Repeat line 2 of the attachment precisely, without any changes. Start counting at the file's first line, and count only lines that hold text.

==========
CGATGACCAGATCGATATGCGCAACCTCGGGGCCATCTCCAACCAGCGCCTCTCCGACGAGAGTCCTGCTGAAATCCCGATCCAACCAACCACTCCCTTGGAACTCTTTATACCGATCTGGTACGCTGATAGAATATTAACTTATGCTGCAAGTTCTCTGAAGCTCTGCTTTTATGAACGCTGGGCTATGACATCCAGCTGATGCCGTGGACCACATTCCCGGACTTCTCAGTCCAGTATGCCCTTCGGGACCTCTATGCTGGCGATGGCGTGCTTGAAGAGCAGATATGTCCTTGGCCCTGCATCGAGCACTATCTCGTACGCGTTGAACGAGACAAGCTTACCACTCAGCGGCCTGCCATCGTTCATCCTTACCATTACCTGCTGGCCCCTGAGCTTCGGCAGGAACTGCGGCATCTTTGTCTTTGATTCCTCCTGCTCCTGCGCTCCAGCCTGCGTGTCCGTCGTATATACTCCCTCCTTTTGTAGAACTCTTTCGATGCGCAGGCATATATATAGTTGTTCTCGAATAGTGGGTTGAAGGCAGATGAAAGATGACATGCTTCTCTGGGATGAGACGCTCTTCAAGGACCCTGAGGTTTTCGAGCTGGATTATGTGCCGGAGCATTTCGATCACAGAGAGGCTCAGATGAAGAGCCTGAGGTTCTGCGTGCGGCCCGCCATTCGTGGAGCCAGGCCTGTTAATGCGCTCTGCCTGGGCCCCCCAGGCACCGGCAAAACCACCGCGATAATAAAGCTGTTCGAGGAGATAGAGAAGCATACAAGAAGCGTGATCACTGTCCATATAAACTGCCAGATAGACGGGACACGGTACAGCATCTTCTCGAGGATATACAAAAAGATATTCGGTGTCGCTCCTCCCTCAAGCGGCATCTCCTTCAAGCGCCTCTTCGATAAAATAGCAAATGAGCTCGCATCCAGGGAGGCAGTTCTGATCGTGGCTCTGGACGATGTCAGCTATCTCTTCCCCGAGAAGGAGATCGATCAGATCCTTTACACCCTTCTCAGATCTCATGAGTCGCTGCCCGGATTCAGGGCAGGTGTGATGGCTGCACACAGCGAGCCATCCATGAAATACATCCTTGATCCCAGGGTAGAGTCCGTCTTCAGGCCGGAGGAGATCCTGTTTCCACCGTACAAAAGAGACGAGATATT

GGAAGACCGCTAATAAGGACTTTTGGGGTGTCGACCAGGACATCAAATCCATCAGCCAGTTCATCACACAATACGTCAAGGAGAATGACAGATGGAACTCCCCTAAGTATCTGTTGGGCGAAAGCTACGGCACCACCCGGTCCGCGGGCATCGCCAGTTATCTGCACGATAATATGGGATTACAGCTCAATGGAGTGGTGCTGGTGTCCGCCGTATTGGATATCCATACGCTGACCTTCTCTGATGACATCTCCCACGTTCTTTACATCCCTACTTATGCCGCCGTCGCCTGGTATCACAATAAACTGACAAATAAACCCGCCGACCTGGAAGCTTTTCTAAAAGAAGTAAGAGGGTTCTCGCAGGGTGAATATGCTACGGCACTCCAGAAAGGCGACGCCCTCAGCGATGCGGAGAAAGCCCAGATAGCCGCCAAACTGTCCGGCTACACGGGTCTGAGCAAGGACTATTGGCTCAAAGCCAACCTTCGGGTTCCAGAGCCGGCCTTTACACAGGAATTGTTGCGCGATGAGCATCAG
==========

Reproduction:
GGAAGACCGCTAATAAGGACTTTTGGGGTGTCGACCAGGACATCAAATCCATCAGCCAGTTCATCACACAATACGTCAAGGAGAATGACAGATGGAACTCCCCTAAGTATCTGTTGGGCGAAAGCTACGGCACCACCCGGTCCGCGGGCATCGCCAGTTATCTGCACGATAATATGGGATTACAGCTCAATGGAGTGGTGCTGGTGTCCGCCGTATTGGATATCCATACGCTGACCTTCTCTGATGACATCTCCCACGTTCTTTACATCCCTACTTATGCCGCCGTCGCCTGGTATCACAATAAACTGACAAATAAACCCGCCGACCTGGAAGCTTTTCTAAAAGAAGTAAGAGGGTTCTCGCAGGGTGAATATGCTACGGCACTCCAGAAAGGCGACGCCCTCAGCGATGCGGAGAAAGCCCAGATAGCCGCCAAACTGTCCGGCTACACGGGTCTGAGCAAGGACTATTGGCTCAAAGCCAACCTTCGGGTTCCAGAGCCGGCCTTTACACAGGAATTGTTGCGCGATGAGCATCAG